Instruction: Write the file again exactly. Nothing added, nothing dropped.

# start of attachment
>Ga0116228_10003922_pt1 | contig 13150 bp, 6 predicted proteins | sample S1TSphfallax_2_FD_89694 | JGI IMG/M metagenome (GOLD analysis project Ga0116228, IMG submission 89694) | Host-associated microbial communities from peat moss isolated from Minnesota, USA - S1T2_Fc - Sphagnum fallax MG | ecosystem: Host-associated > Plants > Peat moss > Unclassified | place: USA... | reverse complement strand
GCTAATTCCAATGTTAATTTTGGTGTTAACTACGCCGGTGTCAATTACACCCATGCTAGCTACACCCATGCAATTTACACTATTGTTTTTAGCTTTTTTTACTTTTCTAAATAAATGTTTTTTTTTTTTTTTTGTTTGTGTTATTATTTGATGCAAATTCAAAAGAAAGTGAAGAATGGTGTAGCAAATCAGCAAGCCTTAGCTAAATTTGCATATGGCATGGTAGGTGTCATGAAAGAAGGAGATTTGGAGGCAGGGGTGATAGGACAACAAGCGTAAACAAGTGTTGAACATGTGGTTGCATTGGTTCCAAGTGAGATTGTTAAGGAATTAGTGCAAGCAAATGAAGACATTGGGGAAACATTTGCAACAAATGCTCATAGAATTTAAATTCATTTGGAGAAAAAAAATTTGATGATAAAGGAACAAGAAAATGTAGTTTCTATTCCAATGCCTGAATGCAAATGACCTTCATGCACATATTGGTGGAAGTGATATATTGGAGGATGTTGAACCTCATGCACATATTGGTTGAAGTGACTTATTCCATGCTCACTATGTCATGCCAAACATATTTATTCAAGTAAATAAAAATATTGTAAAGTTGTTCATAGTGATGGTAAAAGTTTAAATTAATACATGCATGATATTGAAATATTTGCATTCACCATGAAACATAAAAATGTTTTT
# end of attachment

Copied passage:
>Ga0116228_10003922_pt1 | contig 13150 bp, 6 predicted proteins | sample S1TSphfallax_2_FD_89694 | JGI IMG/M metagenome (GOLD analysis project Ga0116228, IMG submission 89694) | Host-associated microbial communities from peat moss isolated from Minnesota, USA - S1T2_Fc - Sphagnum fallax MG | ecosystem: Host-associated > Plants > Peat moss > Unclassified | place: USA... | reverse complement strand
GCTAATTCCAATGTTAATTTTGGTGTTAACTACGCCGGTGTCAATTACACCCATGCTAGCTACACCCATGCAATTTACACTATTGTTTTTAGCTTTTTTTACTTTTCTAAATAAATGTTTTTTTTTTTTTTTTGTTTGTGTTATTATTTGATGCAAATTCAAAAGAAAGTGAAGAATGGTGTAGCAAATCAGCAAGCCTTAGCTAAATTTGCATATGGCATGGTAGGTGTCATGAAAGAAGGAGATTTGGAGGCAGGGGTGATAGGACAACAAGCGTAAACAAGTGTTGAACATGTGGTTGCATTGGTTCCAAGTGAGATTGTTAAGGAATTAGTGCAAGCAAATGAAGACATTGGGGAAACATTTGCAACAAATGCTCATAGAATTTAAATTCATTTGGAGAAAAAAAATTTGATGATAAAGGAACAAGAAAATGTAGTTTCTATTCCAATGCCTGAATGCAAATGACCTTCATGCACATATTGGTGGAAGTGATATATTGGAGGATGTTGAACCTCATGCACATATTGGTTGAAGTGACTTATTCCATGCTCACTATGTCATGCCAAACATATTTATTCAAGTAAATAAAAATATTGTAAAGTTGTTCATAGTGATGGTAAAAGTTTAAATTAATACATGCATGATATTGAAATATTTGCATTCACCATGAAACATAAAAATGTTTTT